U.S. investigating autonomous vehicle company's crash report
Detroit — A small maker of autonomous vehicle systems could be in hot water with U.S. highway safety regulators over how much time elapsed before it reported the crash of one of its test vehicles last fall.
The National Highway Traffic Safety Administration says in documents released Monday that it's investigating Pony.ai's reporting of an Oct. 28 crash in Fremont, California, about two weeks after it occurred.
A software error caused one of the company's autonomous test vehicles to crash into a median road sign. Recall documents filed by the company say there were no injuries or other property damage.
The agency says it opened the investigation to see whether Pony.ai complied with reporting requirements under a general order issued last June to all manufacturers testing autonomous vehicles, or those with driver-assist systems that need human supervision.
The order to requires reporting of crashes involving injuries, air bag deployment or a vehicle being towed away within one day of getting notice of a crash. Manufacturers must report lesser crashes involving autonomous vehicles on the 15th day of the month following the crash.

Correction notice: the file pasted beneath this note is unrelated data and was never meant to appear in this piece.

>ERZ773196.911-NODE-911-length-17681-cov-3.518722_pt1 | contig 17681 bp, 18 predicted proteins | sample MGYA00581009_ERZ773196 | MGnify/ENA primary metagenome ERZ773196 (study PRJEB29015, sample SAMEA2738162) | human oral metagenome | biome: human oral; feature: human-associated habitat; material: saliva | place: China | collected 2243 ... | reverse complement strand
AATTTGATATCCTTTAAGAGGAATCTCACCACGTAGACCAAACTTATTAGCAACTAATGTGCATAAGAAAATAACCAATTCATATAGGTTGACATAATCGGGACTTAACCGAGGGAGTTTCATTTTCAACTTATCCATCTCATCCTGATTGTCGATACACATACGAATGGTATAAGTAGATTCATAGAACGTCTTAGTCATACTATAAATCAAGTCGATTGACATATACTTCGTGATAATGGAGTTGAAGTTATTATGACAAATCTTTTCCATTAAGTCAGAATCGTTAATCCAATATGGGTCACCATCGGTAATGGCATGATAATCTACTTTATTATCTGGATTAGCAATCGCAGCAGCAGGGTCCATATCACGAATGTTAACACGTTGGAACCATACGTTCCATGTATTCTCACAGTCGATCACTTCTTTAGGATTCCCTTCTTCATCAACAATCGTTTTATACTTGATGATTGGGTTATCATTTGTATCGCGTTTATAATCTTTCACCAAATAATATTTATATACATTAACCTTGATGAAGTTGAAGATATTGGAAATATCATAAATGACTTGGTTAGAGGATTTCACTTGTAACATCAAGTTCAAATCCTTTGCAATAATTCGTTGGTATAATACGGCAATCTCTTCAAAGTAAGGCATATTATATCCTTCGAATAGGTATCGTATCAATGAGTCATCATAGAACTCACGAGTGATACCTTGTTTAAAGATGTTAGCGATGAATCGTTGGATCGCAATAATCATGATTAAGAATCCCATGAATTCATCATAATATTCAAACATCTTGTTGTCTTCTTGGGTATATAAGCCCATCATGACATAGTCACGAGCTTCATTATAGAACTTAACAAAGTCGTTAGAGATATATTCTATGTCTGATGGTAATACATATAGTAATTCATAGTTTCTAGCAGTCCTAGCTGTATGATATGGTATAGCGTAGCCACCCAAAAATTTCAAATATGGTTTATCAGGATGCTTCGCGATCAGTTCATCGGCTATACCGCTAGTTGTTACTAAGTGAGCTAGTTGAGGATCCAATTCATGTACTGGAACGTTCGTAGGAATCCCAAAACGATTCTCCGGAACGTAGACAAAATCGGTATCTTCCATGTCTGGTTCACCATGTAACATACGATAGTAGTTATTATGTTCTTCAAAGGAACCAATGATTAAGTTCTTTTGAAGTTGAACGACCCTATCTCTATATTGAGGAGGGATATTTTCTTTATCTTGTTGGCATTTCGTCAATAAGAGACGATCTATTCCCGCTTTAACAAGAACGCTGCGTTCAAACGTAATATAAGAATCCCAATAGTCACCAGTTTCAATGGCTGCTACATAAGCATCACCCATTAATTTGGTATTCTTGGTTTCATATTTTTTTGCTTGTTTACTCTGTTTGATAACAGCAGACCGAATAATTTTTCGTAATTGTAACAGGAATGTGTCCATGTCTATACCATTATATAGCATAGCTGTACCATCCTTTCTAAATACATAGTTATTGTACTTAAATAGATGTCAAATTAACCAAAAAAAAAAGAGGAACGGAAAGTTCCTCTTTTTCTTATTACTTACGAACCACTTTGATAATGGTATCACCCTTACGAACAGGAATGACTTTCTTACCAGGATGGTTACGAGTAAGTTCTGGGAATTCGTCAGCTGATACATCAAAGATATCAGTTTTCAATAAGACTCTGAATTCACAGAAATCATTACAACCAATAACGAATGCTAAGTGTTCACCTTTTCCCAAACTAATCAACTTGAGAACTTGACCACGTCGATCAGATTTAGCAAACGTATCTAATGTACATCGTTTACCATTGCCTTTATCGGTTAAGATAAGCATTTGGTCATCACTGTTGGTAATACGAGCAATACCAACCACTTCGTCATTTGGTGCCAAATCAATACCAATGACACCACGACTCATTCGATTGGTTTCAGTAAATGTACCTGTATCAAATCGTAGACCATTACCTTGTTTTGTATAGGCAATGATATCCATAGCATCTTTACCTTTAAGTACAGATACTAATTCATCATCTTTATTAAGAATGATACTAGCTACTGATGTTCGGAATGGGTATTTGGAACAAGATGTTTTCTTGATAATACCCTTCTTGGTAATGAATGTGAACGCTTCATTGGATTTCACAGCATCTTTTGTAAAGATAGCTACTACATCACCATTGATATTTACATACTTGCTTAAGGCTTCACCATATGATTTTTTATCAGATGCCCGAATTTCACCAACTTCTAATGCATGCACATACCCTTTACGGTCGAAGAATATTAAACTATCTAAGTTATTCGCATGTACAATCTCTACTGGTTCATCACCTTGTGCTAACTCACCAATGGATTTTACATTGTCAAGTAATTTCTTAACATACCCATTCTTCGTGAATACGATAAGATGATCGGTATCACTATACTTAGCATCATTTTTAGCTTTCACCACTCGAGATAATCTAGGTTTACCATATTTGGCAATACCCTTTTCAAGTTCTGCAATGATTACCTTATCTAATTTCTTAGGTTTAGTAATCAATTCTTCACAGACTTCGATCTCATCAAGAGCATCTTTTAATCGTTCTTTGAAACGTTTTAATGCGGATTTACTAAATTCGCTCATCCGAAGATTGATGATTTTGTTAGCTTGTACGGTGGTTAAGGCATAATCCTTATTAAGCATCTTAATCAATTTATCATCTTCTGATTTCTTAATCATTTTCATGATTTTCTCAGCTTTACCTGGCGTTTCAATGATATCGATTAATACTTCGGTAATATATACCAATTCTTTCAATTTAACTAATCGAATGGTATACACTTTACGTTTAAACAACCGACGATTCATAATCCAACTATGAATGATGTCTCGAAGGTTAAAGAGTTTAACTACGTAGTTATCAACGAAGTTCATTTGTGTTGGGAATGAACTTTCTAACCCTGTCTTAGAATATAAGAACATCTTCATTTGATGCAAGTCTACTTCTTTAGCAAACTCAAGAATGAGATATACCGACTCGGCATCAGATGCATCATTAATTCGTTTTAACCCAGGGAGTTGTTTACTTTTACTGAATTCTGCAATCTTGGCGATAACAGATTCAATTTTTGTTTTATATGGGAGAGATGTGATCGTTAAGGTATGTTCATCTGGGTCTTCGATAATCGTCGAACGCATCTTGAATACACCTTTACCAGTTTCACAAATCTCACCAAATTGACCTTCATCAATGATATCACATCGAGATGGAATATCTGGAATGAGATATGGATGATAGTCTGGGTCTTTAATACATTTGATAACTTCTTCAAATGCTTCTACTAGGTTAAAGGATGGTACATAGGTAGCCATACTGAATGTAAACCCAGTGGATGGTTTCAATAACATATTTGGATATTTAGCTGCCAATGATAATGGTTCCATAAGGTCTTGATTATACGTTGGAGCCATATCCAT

NHTSA investigation documents say Pony.ai reported the October crash on Nov. 12, and filed further reports on Nov. 17 and 29, and another in December. It's not clear if the airbags inflated or if the test vehicle was towed.
Pony.ai, which is based in Fremont, said in a statement that it made a good-faith effort to comply with NHTSA requirements and has been cooperating with the agency. The company said it fixed the software the day after the crash, and that it only affected three of the 200 vehicles in its fleet.
NHTSA said in documents that the investigation was opened to determine if the company complied with the order “with respect to both the timeliness and accuracy of its reports regarding the Oct. 28, 2021 crash.”
The agency is using the order to collect data on autonomous and partially automated vehicles as it considers drafting regulations.